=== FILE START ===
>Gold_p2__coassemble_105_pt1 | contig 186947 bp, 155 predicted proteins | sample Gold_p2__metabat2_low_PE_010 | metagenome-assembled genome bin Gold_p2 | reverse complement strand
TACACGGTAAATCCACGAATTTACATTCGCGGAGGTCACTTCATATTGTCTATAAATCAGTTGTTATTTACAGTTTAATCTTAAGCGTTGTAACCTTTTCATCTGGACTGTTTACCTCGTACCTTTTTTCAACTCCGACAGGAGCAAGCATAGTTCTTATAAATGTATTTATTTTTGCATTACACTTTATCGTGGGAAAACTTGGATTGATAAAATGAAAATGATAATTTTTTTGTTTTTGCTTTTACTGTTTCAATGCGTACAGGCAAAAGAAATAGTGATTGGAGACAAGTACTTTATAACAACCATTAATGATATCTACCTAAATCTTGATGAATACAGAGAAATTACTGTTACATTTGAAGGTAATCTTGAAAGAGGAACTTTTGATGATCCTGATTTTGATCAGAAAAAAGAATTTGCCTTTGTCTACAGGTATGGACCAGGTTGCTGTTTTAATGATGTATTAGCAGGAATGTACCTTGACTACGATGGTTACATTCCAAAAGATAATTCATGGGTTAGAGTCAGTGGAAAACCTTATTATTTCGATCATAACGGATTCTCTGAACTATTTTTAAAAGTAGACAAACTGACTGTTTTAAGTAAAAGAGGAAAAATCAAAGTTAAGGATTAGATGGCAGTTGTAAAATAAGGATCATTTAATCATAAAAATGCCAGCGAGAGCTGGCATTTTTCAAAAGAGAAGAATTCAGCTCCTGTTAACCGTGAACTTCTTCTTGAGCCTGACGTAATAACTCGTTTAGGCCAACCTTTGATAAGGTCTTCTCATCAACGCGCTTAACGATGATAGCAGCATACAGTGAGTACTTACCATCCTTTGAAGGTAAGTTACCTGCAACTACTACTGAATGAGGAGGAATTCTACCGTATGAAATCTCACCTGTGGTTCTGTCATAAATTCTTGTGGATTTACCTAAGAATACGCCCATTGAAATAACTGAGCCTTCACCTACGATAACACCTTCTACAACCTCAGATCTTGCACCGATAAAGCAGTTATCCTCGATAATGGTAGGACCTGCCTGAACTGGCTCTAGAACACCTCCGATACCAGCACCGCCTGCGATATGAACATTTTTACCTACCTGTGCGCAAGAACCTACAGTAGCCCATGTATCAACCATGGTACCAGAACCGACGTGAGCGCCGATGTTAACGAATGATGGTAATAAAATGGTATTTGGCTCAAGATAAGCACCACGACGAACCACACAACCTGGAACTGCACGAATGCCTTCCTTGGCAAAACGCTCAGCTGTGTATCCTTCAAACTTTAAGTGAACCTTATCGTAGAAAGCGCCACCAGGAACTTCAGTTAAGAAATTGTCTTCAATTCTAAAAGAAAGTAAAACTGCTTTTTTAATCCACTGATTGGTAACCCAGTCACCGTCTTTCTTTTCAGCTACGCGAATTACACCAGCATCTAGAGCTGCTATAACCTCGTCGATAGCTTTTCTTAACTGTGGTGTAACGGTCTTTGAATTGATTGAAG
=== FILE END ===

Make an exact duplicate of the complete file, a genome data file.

>Gold_p2__coassemble_105_pt1 | contig 186947 bp, 155 predicted proteins | sample Gold_p2__metabat2_low_PE_010 | metagenome-assembled genome bin Gold_p2 | reverse complement strand
TACACGGTAAATCCACGAATTTACATTCGCGGAGGTCACTTCATATTGTCTATAAATCAGTTGTTATTTACAGTTTAATCTTAAGCGTTGTAACCTTTTCATCTGGACTGTTTACCTCGTACCTTTTTTCAACTCCGACAGGAGCAAGCATAGTTCTTATAAATGTATTTATTTTTGCATTACACTTTATCGTGGGAAAACTTGGATTGATAAAATGAAAATGATAATTTTTTTGTTTTTGCTTTTACTGTTTCAATGCGTACAGGCAAAAGAAATAGTGATTGGAGACAAGTACTTTATAACAACCATTAATGATATCTACCTAAATCTTGATGAATACAGAGAAATTACTGTTACATTTGAAGGTAATCTTGAAAGAGGAACTTTTGATGATCCTGATTTTGATCAGAAAAAAGAATTTGCCTTTGTCTACAGGTATGGACCAGGTTGCTGTTTTAATGATGTATTAGCAGGAATGTACCTTGACTACGATGGTTACATTCCAAAAGATAATTCATGGGTTAGAGTCAGTGGAAAACCTTATTATTTCGATCATAACGGATTCTCTGAACTATTTTTAAAAGTAGACAAACTGACTGTTTTAAGTAAAAGAGGAAAAATCAAAGTTAAGGATTAGATGGCAGTTGTAAAATAAGGATCATTTAATCATAAAAATGCCAGCGAGAGCTGGCATTTTTCAAAAGAGAAGAATTCAGCTCCTGTTAACCGTGAACTTCTTCTTGAGCCTGACGTAATAACTCGTTTAGGCCAACCTTTGATAAGGTCTTCTCATCAACGCGCTTAACGATGATAGCAGCATACAGTGAGTACTTACCATCCTTTGAAGGTAAGTTACCTGCAACTACTACTGAATGAGGAGGAATTCTACCGTATGAAATCTCACCTGTGGTTCTGTCATAAATTCTTGTGGATTTACCTAAGAATACGCCCATTGAAATAACTGAGCCTTCACCTACGATAACACCTTCTACAACCTCAGATCTTGCACCGATAAAGCAGTTATCCTCGATAATGGTAGGACCTGCCTGAACTGGCTCTAGAACACCTCCGATACCAGCACCGCCTGCGATATGAACATTTTTACCTACCTGTGCGCAAGAACCTACAGTAGCCCATGTATCAACCATGGTACCAGAACCGACGTGAGCGCCGATGTTAACGAATGATGGTAATAAAATGGTATTTGGCTCAAGATAAGCACCACGACGAACCACACAACCTGGAACTGCACGAATGCCTTCCTTGGCAAAACGCTCAGCTGTGTATCCTTCAAACTTTAAGTGAACCTTATCGTAGAAAGCGCCACCAGGAACTTCAGTTAAGAAATTGTCTTCAATTCTAAAAGAAAGTAAAACTGCTTTTTTAATCCACTGATTGGTAACCCAGTCACCGTCTTTCTTTTCAGCTACGCGAATTACACCAGCATCTAGAGCTGCTATAACCTCGTCGATAGCTTTTCTTAACTGTGGTGTAACGGTCTTTGAATTGATTGAAG